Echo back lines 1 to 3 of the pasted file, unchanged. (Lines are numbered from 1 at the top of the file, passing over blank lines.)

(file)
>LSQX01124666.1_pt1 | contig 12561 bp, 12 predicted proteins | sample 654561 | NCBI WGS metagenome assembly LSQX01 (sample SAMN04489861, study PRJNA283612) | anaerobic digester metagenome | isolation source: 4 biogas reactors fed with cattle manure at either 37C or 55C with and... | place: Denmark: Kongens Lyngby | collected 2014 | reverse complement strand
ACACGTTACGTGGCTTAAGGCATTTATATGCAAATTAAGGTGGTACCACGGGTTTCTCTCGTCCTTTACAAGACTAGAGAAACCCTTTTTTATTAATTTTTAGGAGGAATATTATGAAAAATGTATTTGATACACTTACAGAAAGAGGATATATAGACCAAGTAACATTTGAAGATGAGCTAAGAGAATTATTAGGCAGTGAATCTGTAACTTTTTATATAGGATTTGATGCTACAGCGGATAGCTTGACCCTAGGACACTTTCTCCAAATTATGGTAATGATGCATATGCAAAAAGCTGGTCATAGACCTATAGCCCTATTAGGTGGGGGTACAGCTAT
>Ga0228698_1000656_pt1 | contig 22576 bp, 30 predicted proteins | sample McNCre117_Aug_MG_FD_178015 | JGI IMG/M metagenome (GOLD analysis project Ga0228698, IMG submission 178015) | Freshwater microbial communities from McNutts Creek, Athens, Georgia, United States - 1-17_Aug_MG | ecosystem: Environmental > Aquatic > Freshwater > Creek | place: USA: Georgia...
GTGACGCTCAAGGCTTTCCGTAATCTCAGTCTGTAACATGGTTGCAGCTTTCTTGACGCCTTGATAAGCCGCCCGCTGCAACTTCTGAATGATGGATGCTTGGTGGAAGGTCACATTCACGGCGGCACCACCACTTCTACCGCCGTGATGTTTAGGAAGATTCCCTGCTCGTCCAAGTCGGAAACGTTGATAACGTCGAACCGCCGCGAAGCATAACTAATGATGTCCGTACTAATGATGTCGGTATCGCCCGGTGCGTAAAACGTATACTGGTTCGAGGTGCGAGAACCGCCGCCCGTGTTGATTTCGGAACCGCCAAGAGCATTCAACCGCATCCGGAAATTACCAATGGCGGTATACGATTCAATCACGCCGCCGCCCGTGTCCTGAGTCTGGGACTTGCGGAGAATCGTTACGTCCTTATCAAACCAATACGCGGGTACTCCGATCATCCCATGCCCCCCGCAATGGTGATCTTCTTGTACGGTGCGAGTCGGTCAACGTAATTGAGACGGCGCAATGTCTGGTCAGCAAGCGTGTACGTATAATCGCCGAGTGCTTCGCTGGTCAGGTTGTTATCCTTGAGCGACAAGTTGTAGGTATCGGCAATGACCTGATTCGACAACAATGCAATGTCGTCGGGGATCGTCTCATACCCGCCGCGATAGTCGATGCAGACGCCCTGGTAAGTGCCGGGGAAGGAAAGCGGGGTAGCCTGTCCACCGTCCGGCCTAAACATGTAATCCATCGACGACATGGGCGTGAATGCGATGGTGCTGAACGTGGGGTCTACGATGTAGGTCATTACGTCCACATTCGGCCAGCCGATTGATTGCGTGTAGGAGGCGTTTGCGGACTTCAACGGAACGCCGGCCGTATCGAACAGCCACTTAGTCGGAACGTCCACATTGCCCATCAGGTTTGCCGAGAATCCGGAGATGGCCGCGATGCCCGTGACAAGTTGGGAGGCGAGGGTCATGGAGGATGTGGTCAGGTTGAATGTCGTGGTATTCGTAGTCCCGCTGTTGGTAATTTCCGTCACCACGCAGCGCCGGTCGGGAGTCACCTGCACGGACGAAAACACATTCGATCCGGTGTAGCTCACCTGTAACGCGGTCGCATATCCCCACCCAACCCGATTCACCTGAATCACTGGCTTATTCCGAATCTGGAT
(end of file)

>LSQX01124666.1_pt1 | contig 12561 bp, 12 predicted proteins | sample 654561 | NCBI WGS metagenome assembly LSQX01 (sample SAMN04489861, study PRJNA283612) | anaerobic digester metagenome | isolation source: 4 biogas reactors fed with cattle manure at either 37C or 55C with and... | place: Denmark: Kongens Lyngby | collected 2014 | reverse complement strand
ACACGTTACGTGGCTTAAGGCATTTATATGCAAATTAAGGTGGTACCACGGGTTTCTCTCGTCCTTTACAAGACTAGAGAAACCCTTTTTTATTAATTTTTAGGAGGAATATTATGAAAAATGTATTTGATACACTTACAGAAAGAGGATATATAGACCAAGTAACATTTGAAGATGAGCTAAGAGAATTATTAGGCAGTGAATCTGTAACTTTTTATATAGGATTTGATGCTACAGCGGATAGCTTGACCCTAGGACACTTTCTCCAAATTATGGTAATGATGCATATGCAAAAAGCTGGTCATAGACCTATAGCCCTATTAGGTGGGGGTACAGCTAT
>Ga0228698_1000656_pt1 | contig 22576 bp, 30 predicted proteins | sample McNCre117_Aug_MG_FD_178015 | JGI IMG/M metagenome (GOLD analysis project Ga0228698, IMG submission 178015) | Freshwater microbial communities from McNutts Creek, Athens, Georgia, United States - 1-17_Aug_MG | ecosystem: Environmental > Aquatic > Freshwater > Creek | place: USA: Georgia...